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Editorial: Ramp up economic security without hurting corporate vitality

The economic security promotion act was passed into law with the aim of strengthening domestic supply chains for semiconductor and other industries and protecting the nation’s critical infrastructure from foreign threats. The confrontation with China, Russia and other autocracies is intensifying, and concerns over the spread of infectious diseases and terrorism are growing urgent. The government took a big step forward by following the examples of the United States and Europe and creating a legal framework on economic security.

 

Excessive interference and surveillance by the state must be prevented as it has the potential to sap businesses of dynamism. The government must build and operate a system that can simultaneously strengthen economic security and maintain corporate vitality.

 

The drafting of the bill started before Russia’s invasion of Ukraine in late February. Through the course of discussions, there was a renewed recognition of the risks, such as potential attacks on nuclear power facilities and the nation’s reliance on overseas for the procurement of critical supplies. The bill was enacted into law with the backing of many opposition parties as well. 

 

The four pillars of the economic security promotion act include the strengthening of supply chains, the ensuring of security in infrastructure, support for the development of advanced technology, and non-disclosure of patents.

 

The government will manage the procurement of semiconductors, rare-earth metals and pharmaceuticals and require 14 infrastructure-related industries, such as electricity and railways, to report in advance information on their system management and procurement sources. On the development of highly competitive cutting-edge technology, such as artificial intelligence, the government and the private sector will work together to prevent the outflow of patents that could be used for military purposes. Government involvement to some extent is reasonable.  

 

The U.S. and European nations are one step ahead of Japan in building stronger economic security frameworks as they are well aware of China’s growing clout on the military front. Coordination with them is essential for Japan, too. During his recent trip to the U.S., Minister of Economy, Trade and Industry Hagiuda Koichi confirmed with U.S. Secretary of Commerce Gina Raimondo the basic principle of building a semiconductor supply chain network covering like-minded states, including Japan and the U.S.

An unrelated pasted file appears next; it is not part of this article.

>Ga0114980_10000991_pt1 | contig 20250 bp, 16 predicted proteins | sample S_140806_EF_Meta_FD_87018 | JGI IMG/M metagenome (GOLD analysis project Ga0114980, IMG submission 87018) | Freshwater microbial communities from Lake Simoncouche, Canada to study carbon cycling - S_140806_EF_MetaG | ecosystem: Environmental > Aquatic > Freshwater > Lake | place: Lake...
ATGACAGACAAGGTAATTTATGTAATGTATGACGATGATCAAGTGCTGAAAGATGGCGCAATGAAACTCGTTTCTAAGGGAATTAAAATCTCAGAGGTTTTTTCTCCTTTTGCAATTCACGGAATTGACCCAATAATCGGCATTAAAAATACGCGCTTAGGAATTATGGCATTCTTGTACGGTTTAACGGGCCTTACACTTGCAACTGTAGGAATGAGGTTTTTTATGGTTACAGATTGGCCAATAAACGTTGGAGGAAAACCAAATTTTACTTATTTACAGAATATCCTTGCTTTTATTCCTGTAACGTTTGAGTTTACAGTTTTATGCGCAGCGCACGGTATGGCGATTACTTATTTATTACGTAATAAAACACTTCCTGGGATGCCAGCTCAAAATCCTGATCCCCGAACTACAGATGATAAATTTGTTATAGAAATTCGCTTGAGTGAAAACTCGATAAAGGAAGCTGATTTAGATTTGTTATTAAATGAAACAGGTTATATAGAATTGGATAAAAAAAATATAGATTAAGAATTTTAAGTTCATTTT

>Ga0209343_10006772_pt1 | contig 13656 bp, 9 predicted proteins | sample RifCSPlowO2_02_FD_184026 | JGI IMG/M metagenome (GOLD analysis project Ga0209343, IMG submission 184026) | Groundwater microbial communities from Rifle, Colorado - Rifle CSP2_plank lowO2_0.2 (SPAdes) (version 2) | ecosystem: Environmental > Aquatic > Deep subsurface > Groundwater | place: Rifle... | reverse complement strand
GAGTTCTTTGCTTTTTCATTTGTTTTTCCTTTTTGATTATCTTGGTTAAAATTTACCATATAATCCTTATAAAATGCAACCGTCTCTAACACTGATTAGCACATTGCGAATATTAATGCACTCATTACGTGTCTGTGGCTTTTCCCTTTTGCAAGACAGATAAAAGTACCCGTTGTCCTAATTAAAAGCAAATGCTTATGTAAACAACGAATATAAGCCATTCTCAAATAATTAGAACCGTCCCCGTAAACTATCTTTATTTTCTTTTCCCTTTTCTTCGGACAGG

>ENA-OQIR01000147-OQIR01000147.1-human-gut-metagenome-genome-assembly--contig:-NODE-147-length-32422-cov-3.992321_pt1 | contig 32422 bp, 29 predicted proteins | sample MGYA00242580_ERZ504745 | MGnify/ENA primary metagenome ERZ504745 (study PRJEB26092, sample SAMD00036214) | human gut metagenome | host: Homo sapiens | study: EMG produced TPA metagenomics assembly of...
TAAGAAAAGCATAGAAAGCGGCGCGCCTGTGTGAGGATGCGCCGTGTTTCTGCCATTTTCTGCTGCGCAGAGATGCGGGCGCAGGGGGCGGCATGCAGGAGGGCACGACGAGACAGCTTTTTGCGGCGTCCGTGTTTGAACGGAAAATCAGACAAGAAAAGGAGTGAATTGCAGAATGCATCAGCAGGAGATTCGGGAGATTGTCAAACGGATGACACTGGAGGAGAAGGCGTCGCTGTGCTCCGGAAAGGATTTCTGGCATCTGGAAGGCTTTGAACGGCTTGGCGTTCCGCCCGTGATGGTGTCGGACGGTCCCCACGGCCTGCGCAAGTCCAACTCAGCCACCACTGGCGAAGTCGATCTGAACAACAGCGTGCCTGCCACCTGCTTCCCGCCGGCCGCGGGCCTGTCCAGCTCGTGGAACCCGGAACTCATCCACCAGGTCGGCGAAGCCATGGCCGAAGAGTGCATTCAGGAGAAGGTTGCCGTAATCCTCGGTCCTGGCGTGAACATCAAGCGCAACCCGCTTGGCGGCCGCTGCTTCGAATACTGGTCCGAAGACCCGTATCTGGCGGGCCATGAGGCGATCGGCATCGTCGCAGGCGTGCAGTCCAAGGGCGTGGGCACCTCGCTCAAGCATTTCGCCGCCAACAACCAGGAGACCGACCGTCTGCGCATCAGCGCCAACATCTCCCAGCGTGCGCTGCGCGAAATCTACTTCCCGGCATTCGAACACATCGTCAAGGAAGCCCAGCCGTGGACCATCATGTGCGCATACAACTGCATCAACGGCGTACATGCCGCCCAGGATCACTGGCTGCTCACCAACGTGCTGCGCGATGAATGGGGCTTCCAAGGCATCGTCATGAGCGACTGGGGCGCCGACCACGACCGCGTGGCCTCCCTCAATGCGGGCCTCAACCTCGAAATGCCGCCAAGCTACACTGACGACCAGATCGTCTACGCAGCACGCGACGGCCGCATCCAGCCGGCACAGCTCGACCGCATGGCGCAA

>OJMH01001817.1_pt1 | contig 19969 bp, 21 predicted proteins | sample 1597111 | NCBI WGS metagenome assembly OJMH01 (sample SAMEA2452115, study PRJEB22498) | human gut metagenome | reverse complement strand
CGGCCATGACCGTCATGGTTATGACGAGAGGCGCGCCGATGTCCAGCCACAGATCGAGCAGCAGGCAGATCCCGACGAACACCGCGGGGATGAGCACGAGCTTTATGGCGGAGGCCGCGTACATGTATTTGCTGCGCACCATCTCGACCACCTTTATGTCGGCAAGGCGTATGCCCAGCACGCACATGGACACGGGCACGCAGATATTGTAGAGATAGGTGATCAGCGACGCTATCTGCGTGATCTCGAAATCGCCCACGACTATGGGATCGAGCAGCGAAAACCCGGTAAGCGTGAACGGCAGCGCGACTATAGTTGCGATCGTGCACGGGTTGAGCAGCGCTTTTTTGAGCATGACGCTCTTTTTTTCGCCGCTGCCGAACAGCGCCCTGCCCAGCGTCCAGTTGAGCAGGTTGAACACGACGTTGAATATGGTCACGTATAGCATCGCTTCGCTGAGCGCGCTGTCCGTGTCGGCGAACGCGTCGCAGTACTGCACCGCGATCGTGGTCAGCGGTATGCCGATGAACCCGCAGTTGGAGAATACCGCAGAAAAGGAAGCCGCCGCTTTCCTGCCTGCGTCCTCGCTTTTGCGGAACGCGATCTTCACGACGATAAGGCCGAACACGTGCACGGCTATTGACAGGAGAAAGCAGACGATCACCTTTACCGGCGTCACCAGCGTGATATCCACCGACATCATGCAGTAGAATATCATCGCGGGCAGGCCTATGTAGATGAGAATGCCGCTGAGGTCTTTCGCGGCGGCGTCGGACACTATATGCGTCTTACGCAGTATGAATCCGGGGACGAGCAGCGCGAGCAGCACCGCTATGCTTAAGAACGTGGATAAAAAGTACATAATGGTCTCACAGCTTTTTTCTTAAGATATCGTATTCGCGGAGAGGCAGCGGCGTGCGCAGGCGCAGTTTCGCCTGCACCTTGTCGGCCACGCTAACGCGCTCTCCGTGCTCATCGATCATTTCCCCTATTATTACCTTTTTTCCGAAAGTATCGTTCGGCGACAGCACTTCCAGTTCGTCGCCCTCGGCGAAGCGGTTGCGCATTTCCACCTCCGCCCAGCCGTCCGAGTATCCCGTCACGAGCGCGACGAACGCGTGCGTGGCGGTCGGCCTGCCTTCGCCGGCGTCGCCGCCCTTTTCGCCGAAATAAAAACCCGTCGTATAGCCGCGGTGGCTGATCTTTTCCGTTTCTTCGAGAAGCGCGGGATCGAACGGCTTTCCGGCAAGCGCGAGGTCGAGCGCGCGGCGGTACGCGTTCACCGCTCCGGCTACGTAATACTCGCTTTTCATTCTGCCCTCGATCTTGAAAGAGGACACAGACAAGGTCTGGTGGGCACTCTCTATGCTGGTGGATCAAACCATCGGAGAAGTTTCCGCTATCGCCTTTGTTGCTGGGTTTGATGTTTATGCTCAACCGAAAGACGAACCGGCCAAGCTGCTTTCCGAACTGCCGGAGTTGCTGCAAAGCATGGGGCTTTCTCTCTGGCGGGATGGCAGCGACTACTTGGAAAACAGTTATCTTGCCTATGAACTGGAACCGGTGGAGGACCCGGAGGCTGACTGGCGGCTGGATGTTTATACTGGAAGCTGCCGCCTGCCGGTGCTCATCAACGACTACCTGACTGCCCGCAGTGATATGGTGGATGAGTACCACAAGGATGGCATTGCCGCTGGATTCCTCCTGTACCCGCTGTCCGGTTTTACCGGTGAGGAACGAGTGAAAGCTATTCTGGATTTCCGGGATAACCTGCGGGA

In late May, U.S. President Joe Biden will visit Japan. The enactment of the economic security promotion act will become a forward-looking tool for Tokyo and Washington to discuss the strengthening of the Japan-U.S. alliance.

 

This is only a starting point. How should we deal with the protection of data of strategic importance and rapidly evolving information technology and cutting-edge technology? Various points need to be discussed, but how to make economic security more effective should be discussed and considered continuously.

 

Yet the government should narrow the scope of private activities subject to state intervention. It is extremely important to have a perspective that does not impede corporate vitality.

 

The new law stipulates penalties for false reporting and information leaks. The government must provide a thorough explanation of the importance of the four areas and regulations, and when it drafts ministerial ordinances, it needs to ensure that these rules do not impose an excessive burden on big as well as smaller firms subject to the law. It should be operated transparently as well as smartly to avoid distortion of the market economy.

 

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